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Surrounded by counting charts, days-of-the-week posters, and illustrated alphabet wallpaper, University President Lawrence H. Summers sits cross-legged on a carpeted floor.
Excitedly, the former Secretary of the Treasury introduces himself to his captive audience: “Hi, everybody. My name is Larry,” he says methodically, stretching the “r” in his name. “And do you know what I do? I’m the President of Harvard. That means that I have a lot of students.”
As the University plans its expansion into its recently acquired 200 acres in Allston, Summers will have to haggle with countless community leaders on the other side of the River. But for now, he’s starting small.
“Now what are we learning today? Numbers,” he says emphatically to the group of six-year olds squirming around him. “And math.”
The classroom is familiar territory for Summers, who received tenure at Harvard in 1983 at the then-unprecedented age of 28. But Summers left Harvard’s halls behind yesterday—spending five hours teaching classes and meeting with teachers at the Jackson-Mann Elementary School in Allston—as part of the Boston Plan for Excellence’s Principal For A Day program. About 600 Kindergarten through 5th-grade students from 26 different countries attend the school.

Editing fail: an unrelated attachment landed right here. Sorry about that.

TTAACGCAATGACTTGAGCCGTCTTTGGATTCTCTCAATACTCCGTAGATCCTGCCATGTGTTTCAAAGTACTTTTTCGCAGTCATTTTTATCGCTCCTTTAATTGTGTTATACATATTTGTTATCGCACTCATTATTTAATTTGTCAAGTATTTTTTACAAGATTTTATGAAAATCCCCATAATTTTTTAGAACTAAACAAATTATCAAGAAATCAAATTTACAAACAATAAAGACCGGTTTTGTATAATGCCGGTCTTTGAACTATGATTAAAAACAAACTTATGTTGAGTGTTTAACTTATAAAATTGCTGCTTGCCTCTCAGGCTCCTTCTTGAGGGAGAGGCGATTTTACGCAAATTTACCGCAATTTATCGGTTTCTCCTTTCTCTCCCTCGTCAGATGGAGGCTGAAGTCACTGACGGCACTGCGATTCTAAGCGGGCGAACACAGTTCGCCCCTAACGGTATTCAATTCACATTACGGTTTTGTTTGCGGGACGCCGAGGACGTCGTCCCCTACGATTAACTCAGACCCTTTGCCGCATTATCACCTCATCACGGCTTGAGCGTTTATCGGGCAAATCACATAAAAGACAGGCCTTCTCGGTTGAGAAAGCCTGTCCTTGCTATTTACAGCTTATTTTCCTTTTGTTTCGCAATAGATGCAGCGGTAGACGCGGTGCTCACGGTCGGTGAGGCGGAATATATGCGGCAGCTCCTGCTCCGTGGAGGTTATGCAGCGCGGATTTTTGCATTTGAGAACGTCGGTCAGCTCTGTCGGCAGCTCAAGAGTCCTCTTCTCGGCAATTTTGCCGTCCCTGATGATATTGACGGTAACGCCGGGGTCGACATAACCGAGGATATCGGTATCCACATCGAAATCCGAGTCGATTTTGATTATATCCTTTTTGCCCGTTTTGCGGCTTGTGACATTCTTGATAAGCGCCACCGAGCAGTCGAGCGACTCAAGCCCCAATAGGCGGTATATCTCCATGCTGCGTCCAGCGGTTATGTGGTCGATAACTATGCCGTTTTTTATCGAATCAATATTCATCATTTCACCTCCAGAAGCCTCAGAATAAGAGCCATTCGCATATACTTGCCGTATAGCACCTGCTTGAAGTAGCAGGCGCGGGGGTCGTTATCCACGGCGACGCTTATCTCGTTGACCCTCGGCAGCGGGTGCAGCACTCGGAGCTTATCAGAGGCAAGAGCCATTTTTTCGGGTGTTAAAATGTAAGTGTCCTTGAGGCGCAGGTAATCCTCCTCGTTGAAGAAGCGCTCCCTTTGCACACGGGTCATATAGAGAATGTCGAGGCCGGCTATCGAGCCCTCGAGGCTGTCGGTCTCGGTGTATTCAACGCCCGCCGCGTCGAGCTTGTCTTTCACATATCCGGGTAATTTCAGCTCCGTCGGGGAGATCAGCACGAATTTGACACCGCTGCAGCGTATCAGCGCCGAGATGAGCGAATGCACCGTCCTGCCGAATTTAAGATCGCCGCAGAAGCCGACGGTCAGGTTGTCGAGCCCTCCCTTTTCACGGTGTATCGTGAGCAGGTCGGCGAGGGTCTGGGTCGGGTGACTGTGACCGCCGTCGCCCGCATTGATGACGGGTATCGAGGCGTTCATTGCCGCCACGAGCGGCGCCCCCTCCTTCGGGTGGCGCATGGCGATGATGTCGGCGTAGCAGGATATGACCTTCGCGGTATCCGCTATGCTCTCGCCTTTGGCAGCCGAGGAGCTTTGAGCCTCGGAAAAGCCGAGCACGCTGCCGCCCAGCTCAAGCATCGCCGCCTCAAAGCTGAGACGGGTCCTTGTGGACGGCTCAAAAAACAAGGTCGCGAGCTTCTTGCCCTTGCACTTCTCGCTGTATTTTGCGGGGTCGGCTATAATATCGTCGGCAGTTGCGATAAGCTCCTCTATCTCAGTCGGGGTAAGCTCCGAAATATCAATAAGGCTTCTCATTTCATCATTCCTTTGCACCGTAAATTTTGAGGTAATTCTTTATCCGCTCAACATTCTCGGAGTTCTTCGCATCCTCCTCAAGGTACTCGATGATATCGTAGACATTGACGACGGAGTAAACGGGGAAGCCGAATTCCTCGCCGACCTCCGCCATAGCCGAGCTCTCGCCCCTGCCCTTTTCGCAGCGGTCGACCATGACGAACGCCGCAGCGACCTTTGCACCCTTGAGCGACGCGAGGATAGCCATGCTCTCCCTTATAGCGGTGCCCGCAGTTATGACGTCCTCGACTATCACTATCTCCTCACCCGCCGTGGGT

And some of them greeted Summers with a rock star’s welcome.
“It’s him! It’s him!” one student screams out from a classroom as Summers passes by, oblivious to his newfound fan.
Back in Mrs. Keenan’s first-grade class, the world-renowned economist begins with the basics.
“If I have two fingers on this hand, and two on this hand, then how many do I have total?” he asks.
A rousing chorus responds, “Four!”
“That was too easy,” says Summers, an outspoken critic of grade inflation.
Shaking his finger, he takes another stab: “Okay, one more,” Summers says to the group “Which is more, six and four, or four and six?”
“None of them!” a girl yells out.
The rest of the class is silent, with puzzled looks on their faces.
Summers may have just taught them the basic principles of counting (they’ll have to wait a few years for econometrics), but the class has become restless.
“Larry, sit on your tushie! If it’s going to be tough for you to sit on your bottom,” Mrs. Keenan chides, “you’re going to have to leave the circle!”
Summers sits up, startled—until a glance around the room reveals that Mrs. Keenan’s warning was meant for another, smaller Larry (first grade is confusing for Harvard presidents, too).
The student beside him stops squirming, and Summers breathes a sigh of relief.
“Break time,” Mrs. Keenan says. “Time to get your wiggles out!”
The students stand up, gyrating their hips back and forth. “Touch the stars! Touch the ground, touch your toes!” Mrs. Keenan commands, as the kids reach up and then down, jiggling all their limbs about.
But as little Larry shakes his tushie, Summers remains grounded—after all, even if you’re principal for a day, you can’t wiggle your way out of the responsibilities required of a Harvard president.